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Angela Chapman
 
December 20, 2021 | Angela Chapman

What Happens to the Vines During Winter?

Spring and summer are where all the action is for grapevines but fall and winter are equally as important for the well-being of the vine, albeit a little boring at times. Like deciduous trees, grapevines lose their leaves in the fall, the sap travels primarily to the roots, and the vine goes dormant. Another way of looking at it is to say that the vine is sleeping.

During this time, the vine is not producing shoots, leaves, or grapes. Instead, it is saving up all its energy for the coming spring where it will once again burst forth with grapey goodness. But just because the vines are asleep doesn’t mean that grape growers can take a break. With all the leaves gone, winter is a great time to assess the health of the vines. It is easier to see cordons and shoots and how they grew during the spring and summer will influence how the grape grower will prune back for next year. Excess rain during the fall could mean that early application of fungicides is necessary. Another thing to look out for is those pesky freezes. Because the sap has moved to the roots, a fully dormant vine is fairly well protected from freezes and cold weather. At least it is in regions where the cold weather is more predictable.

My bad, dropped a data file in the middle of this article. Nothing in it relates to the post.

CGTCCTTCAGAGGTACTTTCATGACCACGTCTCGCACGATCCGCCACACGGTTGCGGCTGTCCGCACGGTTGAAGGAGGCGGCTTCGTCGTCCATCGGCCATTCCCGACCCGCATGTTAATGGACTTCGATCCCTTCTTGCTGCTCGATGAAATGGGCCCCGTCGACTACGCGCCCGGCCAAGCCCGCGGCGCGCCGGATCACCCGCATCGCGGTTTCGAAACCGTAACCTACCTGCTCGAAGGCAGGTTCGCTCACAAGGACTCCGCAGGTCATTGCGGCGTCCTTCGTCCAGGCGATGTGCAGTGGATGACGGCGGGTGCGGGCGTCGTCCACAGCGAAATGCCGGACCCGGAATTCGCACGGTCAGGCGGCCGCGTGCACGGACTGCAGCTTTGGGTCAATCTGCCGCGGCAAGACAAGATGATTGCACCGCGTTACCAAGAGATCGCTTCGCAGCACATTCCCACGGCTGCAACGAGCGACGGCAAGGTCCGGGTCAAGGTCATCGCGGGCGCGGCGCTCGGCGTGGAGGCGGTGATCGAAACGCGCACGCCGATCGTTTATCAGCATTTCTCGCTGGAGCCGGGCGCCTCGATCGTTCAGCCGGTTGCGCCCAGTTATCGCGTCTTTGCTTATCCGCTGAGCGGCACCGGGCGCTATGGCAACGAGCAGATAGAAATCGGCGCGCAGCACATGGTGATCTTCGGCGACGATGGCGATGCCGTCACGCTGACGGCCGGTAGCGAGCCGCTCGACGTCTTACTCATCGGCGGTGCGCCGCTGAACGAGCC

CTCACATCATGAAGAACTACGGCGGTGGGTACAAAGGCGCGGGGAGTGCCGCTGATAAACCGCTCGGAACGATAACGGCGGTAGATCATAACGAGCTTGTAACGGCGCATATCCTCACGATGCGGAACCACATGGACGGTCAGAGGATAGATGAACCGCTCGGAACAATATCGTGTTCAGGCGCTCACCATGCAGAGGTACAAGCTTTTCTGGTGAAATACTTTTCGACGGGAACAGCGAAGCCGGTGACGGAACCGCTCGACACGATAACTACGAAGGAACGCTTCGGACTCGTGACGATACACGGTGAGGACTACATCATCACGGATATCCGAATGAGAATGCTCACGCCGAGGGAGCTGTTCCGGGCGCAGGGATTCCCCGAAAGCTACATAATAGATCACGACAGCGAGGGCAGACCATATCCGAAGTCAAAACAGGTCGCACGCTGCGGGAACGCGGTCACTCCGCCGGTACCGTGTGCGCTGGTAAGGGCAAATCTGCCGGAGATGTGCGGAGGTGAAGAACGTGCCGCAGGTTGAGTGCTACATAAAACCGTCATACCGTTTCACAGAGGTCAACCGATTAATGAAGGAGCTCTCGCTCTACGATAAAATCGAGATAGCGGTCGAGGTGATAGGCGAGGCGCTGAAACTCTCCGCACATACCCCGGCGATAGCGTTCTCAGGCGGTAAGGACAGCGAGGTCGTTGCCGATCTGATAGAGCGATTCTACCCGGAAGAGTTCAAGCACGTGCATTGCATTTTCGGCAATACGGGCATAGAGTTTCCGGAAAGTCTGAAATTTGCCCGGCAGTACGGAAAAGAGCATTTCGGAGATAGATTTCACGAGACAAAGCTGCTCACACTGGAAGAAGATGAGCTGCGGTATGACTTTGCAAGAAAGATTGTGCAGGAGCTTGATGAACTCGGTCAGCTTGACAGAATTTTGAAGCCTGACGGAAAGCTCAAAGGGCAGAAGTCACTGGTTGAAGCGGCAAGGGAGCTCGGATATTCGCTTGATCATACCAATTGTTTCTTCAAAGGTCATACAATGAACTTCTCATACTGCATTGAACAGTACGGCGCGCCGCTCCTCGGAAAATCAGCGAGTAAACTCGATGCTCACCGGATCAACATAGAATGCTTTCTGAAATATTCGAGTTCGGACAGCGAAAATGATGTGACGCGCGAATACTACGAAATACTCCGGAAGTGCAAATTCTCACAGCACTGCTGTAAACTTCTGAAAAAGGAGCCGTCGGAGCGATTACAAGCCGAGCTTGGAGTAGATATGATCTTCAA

One of the challenges of grape growing in Texas is the wonky weather. Because most parts of Texas rarely see temperatures below freezing for an extended period of time, the grapevines do not always go fully dormant. An advantage of this would be that the vine expends less of its energy stores “waking up” in the spring, thus having more energy to make good grapes. The disadvantage of this is that if Texas does have a snowpocalypse the sap that is left in the trunk and cordons could freeze. This freezing sap expands and damages the cellular structure of the vine. The damage could be minor, and the vine may be able to heal on its own or it could be catastrophic, and the vine could die. There is no rest for the grape grower, and we can not make great wine without happy healthy grapevines. 


 

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